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  6. I prefer fixed standards and rubrics so I know what to expect. Read the syllabus, yes? Grading on a curve doesn't make sense to me unless the course truly involves students competing with each other, perhaps something like a business course. But, in a humanities course where a student has to demonstrate mastery of the material and concepts, I would like an instructor to recognize when he/she has a larger group of better or worse students during a given semester and grade accurately. In one instance we had a professor offer extra credit for an additional project at the end of the semester. I Worked hard, did an excellent extra paper. When I asked about the lower grade I received he simply said he only gives a fixed number of As. No pun intended but I felt like he threw us a curveball.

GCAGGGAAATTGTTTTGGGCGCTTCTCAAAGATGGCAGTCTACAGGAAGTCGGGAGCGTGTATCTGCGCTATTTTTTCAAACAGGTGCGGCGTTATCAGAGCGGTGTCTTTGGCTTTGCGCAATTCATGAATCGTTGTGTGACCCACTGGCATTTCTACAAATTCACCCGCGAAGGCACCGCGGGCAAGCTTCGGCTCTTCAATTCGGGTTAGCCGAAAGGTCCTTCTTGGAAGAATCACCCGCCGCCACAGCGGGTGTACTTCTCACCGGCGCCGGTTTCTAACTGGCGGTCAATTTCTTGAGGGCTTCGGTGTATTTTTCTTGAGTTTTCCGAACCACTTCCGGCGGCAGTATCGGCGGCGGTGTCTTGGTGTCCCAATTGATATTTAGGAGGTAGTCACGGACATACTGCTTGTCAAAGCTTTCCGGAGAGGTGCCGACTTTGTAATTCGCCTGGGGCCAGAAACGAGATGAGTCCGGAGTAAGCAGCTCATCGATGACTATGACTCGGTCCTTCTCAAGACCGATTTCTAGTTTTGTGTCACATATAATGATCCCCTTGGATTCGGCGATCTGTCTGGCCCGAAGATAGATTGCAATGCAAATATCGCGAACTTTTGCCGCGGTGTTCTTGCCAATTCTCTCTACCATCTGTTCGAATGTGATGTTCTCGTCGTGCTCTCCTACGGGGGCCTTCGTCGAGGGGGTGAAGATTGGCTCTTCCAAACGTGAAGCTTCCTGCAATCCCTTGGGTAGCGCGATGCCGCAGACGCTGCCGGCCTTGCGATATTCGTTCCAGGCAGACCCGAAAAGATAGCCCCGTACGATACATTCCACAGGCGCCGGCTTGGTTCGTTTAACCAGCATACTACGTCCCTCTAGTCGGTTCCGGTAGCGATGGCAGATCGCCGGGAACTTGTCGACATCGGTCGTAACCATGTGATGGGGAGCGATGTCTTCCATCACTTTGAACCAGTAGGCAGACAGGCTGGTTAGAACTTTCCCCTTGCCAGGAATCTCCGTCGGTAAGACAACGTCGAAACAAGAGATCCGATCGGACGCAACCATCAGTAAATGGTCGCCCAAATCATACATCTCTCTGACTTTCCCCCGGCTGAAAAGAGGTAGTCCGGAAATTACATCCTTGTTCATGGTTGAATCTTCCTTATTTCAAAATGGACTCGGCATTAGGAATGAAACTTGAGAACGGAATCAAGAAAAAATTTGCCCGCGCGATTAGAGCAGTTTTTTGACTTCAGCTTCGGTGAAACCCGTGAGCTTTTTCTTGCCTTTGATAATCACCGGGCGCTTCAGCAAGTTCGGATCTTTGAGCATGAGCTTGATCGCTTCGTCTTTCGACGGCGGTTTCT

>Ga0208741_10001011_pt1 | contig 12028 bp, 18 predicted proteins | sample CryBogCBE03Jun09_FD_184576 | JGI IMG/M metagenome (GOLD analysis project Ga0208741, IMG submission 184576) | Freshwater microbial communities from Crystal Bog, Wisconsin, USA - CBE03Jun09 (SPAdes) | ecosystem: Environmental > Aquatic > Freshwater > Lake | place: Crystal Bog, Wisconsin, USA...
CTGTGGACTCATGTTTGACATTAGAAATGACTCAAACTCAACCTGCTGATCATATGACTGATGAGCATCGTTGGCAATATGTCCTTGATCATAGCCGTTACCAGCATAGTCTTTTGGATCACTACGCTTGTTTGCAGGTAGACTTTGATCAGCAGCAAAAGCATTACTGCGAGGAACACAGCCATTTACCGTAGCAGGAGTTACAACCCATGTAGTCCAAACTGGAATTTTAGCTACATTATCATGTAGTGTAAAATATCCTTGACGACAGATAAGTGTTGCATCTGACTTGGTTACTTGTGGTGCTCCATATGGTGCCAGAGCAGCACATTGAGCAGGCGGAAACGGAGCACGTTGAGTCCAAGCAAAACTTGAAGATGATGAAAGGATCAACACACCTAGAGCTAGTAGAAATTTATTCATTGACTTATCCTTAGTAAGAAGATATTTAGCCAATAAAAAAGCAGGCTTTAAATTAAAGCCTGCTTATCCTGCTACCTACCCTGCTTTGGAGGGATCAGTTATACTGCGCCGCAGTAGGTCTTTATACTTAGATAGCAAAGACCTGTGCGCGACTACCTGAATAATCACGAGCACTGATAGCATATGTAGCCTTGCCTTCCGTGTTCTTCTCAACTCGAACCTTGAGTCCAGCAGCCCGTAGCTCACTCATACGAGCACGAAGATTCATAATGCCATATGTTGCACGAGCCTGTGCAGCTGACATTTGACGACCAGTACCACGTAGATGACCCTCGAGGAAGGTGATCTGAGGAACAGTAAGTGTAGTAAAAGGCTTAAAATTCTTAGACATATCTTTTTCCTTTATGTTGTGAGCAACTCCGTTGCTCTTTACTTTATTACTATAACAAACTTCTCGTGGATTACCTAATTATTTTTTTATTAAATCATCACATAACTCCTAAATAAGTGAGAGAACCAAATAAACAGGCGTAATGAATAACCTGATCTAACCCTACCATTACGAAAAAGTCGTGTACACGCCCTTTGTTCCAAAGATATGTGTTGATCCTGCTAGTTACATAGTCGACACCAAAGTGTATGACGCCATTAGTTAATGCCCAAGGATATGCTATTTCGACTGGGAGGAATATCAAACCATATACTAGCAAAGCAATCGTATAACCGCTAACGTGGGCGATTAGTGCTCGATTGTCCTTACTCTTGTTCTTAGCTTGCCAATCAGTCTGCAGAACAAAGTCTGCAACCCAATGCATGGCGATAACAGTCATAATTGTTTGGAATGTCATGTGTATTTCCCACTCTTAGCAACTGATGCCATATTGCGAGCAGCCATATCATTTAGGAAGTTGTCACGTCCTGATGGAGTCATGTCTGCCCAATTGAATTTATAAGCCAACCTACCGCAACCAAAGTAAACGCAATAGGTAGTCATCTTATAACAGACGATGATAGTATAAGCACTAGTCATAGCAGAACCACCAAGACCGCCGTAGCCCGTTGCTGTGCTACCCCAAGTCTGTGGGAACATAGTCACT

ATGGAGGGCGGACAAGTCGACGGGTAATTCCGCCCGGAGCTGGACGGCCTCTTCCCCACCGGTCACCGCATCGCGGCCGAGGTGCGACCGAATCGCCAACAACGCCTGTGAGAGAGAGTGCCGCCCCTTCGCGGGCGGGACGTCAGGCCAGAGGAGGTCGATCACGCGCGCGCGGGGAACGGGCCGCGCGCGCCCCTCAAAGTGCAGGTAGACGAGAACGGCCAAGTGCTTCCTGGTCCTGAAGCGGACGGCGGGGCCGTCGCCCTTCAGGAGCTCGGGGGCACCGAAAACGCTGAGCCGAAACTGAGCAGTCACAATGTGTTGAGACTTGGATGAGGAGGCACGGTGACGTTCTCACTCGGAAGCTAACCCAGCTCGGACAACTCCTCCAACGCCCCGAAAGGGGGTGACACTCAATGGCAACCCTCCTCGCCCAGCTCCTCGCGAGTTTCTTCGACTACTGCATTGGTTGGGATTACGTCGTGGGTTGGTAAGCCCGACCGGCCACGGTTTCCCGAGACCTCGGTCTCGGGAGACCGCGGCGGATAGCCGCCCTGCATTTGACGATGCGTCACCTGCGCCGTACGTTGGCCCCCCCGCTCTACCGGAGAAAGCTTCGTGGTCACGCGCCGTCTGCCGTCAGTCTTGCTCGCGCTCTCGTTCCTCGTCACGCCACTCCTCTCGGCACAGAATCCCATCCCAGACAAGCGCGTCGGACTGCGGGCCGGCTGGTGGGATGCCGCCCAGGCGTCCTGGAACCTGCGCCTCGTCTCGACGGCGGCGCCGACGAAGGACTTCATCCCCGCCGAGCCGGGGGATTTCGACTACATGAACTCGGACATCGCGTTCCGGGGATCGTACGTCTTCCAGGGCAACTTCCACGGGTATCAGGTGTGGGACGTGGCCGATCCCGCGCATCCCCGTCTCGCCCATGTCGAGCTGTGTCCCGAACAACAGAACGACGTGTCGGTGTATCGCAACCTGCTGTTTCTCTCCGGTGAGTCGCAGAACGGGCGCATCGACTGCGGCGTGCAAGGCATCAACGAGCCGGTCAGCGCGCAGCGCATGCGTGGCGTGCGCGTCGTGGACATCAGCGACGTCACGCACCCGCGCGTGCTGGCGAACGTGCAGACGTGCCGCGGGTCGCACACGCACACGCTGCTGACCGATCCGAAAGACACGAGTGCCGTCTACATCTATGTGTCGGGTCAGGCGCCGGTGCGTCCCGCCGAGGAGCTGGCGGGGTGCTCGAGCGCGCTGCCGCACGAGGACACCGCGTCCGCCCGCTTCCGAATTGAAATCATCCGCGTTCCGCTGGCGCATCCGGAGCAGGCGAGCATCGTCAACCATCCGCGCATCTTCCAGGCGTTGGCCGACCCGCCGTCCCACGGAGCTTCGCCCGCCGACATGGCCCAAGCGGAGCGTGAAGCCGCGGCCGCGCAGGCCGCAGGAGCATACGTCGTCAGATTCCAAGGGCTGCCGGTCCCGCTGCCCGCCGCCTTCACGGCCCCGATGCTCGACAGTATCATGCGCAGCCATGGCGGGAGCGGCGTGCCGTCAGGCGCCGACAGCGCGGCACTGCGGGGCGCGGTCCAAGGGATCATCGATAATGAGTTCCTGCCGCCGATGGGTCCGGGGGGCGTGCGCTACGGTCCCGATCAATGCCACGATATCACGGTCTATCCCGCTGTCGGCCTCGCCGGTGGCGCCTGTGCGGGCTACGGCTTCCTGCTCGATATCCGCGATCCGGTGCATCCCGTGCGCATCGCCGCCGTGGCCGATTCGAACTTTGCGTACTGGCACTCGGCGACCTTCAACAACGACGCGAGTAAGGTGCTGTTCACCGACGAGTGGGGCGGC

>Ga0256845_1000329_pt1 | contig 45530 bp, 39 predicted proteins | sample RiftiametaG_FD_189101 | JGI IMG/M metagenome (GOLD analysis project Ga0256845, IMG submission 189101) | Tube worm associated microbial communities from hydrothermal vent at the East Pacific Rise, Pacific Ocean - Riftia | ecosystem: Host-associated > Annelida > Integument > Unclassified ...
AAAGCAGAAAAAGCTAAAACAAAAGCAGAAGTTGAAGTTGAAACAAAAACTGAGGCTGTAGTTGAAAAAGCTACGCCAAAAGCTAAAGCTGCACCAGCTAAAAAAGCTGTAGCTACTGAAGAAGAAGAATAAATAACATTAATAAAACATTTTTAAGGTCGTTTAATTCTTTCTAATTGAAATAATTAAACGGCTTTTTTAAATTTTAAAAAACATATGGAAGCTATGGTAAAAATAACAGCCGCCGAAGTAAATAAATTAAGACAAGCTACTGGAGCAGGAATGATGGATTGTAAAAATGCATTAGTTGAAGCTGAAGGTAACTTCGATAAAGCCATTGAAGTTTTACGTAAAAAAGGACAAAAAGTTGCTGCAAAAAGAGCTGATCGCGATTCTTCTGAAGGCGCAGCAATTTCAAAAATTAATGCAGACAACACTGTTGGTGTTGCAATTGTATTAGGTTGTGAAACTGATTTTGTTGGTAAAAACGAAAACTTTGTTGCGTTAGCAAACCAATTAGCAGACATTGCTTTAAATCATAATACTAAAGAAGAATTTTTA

Group work--I always disliked it because there was always a slacker on the team. The impact is worse when the teams are smaller. In the first instance (team of two) I kept my mouth shut, but in the second case (team of three) my other teammate complained to the prof. We earned on A on the group project but it took so much extra time and work to make up for the slacker. In the second case it was an online course where the prof could see the individual contributions of each student toward the paper. So, I think that was a better way for the prof to judge what was going on.